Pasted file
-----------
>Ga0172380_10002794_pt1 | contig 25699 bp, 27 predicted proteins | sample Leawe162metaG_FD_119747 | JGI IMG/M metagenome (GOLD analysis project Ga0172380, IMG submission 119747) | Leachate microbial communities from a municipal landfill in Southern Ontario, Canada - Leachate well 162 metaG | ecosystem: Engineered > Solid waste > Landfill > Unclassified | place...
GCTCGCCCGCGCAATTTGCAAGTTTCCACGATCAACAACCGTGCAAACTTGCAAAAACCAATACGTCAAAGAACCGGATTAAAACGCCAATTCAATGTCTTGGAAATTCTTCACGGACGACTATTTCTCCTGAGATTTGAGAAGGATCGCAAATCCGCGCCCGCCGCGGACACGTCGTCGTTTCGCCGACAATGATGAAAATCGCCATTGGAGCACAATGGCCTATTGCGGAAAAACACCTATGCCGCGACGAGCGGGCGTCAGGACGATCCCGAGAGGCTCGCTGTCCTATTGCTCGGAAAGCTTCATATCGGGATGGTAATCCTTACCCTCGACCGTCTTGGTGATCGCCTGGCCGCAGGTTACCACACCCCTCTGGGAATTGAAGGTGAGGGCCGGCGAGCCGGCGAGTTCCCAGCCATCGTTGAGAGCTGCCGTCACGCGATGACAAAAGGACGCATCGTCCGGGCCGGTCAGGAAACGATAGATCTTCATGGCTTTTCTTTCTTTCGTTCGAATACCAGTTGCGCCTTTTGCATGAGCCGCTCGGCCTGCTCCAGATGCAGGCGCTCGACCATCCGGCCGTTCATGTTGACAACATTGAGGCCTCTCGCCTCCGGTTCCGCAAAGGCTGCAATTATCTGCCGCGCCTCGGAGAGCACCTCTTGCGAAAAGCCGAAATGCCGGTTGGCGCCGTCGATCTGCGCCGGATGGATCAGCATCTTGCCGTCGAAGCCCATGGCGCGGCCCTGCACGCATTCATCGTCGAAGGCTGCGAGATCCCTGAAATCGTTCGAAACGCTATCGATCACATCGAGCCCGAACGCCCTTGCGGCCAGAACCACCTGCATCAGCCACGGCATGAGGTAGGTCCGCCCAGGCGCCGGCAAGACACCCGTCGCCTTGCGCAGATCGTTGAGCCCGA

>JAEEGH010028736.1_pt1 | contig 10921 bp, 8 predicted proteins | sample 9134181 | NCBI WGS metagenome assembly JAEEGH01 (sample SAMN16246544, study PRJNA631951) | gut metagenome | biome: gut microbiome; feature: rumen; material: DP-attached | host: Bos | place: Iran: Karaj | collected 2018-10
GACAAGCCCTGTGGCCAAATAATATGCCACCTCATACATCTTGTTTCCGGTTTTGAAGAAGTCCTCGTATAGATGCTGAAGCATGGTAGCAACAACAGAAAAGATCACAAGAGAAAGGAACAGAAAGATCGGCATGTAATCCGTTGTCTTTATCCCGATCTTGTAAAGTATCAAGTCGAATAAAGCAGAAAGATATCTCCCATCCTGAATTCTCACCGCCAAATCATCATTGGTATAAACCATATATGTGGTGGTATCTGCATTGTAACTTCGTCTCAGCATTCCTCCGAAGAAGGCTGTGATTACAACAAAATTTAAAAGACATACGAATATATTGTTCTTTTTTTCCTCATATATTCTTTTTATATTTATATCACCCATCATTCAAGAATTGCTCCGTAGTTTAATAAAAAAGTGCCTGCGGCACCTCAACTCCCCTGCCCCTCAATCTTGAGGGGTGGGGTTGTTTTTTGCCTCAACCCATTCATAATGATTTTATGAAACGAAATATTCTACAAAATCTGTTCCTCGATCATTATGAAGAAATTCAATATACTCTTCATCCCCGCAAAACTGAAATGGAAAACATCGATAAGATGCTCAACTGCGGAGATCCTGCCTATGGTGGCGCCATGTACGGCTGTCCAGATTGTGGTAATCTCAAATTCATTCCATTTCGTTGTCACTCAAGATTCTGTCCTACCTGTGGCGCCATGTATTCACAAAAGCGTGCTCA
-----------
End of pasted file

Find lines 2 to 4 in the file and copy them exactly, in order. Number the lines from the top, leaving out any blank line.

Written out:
GCTCGCCCGCGCAATTTGCAAGTTTCCACGATCAACAACCGTGCAAACTTGCAAAAACCAATACGTCAAAGAACCGGATTAAAACGCCAATTCAATGTCTTGGAAATTCTTCACGGACGACTATTTCTCCTGAGATTTGAGAAGGATCGCAAATCCGCGCCCGCCGCGGACACGTCGTCGTTTCGCCGACAATGATGAAAATCGCCATTGGAGCACAATGGCCTATTGCGGAAAAACACCTATGCCGCGACGAGCGGGCGTCAGGACGATCCCGAGAGGCTCGCTGTCCTATTGCTCGGAAAGCTTCATATCGGGATGGTAATCCTTACCCTCGACCGTCTTGGTGATCGCCTGGCCGCAGGTTACCACACCCCTCTGGGAATTGAAGGTGAGGGCCGGCGAGCCGGCGAGTTCCCAGCCATCGTTGAGAGCTGCCGTCACGCGATGACAAAAGGACGCATCGTCCGGGCCGGTCAGGAAACGATAGATCTTCATGGCTTTTCTTTCTTTCGTTCGAATACCAGTTGCGCCTTTTGCATGAGCCGCTCGGCCTGCTCCAGATGCAGGCGCTCGACCATCCGGCCGTTCATGTTGACAACATTGAGGCCTCTCGCCTCCGGTTCCGCAAAGGCTGCAATTATCTGCCGCGCCTCGGAGAGCACCTCTTGCGAAAAGCCGAAATGCCGGTTGGCGCCGTCGATCTGCGCCGGATGGATCAGCATCTTGCCGTCGAAGCCCATGGCGCGGCCCTGCACGCATTCATCGTCGAAGGCTGCGAGATCCCTGAAATCGTTCGAAACGCTATCGATCACATCGAGCCCGAACGCCCTTGCGGCCAGAACCACCTGCATCAGCCACGGCATGAGGTAGGTCCGCCCAGGCGCCGGCAAGACACCCGTCGCCTTGCGCAGATCGTTGAGCCCGA

>JAEEGH010028736.1_pt1 | contig 10921 bp, 8 predicted proteins | sample 9134181 | NCBI WGS metagenome assembly JAEEGH01 (sample SAMN16246544, study PRJNA631951) | gut metagenome | biome: gut microbiome; feature: rumen; material: DP-attached | host: Bos | place: Iran: Karaj | collected 2018-10
GACAAGCCCTGTGGCCAAATAATATGCCACCTCATACATCTTGTTTCCGGTTTTGAAGAAGTCCTCGTATAGATGCTGAAGCATGGTAGCAACAACAGAAAAGATCACAAGAGAAAGGAACAGAAAGATCGGCATGTAATCCGTTGTCTTTATCCCGATCTTGTAAAGTATCAAGTCGAATAAAGCAGAAAGATATCTCCCATCCTGAATTCTCACCGCCAAATCATCATTGGTATAAACCATATATGTGGTGGTATCTGCATTGTAACTTCGTCTCAGCATTCCTCCGAAGAAGGCTGTGATTACAACAAAATTTAAAAGACATACGAATATATTGTTCTTTTTTTCCTCATATATTCTTTTTATATTTATATCACCCATCATTCAAGAATTGCTCCGTAGTTTAATAAAAAAGTGCCTGCGGCACCTCAACTCCCCTGCCCCTCAATCTTGAGGGGTGGGGTTGTTTTTTGCCTCAACCCATTCATAATGATTTTATGAAACGAAATATTCTACAAAATCTGTTCCTCGATCATTATGAAGAAATTCAATATACTCTTCATCCCCGCAAAACTGAAATGGAAAACATCGATAAGATGCTCAACTGCGGAGATCCTGCCTATGGTGGCGCCATGTACGGCTGTCCAGATTGTGGTAATCTCAAATTCATTCCATTTCGTTGTCACTCAAGATTCTGTCCTACCTGTGGCGCCATGTATTCACAAAAGCGTGCTCA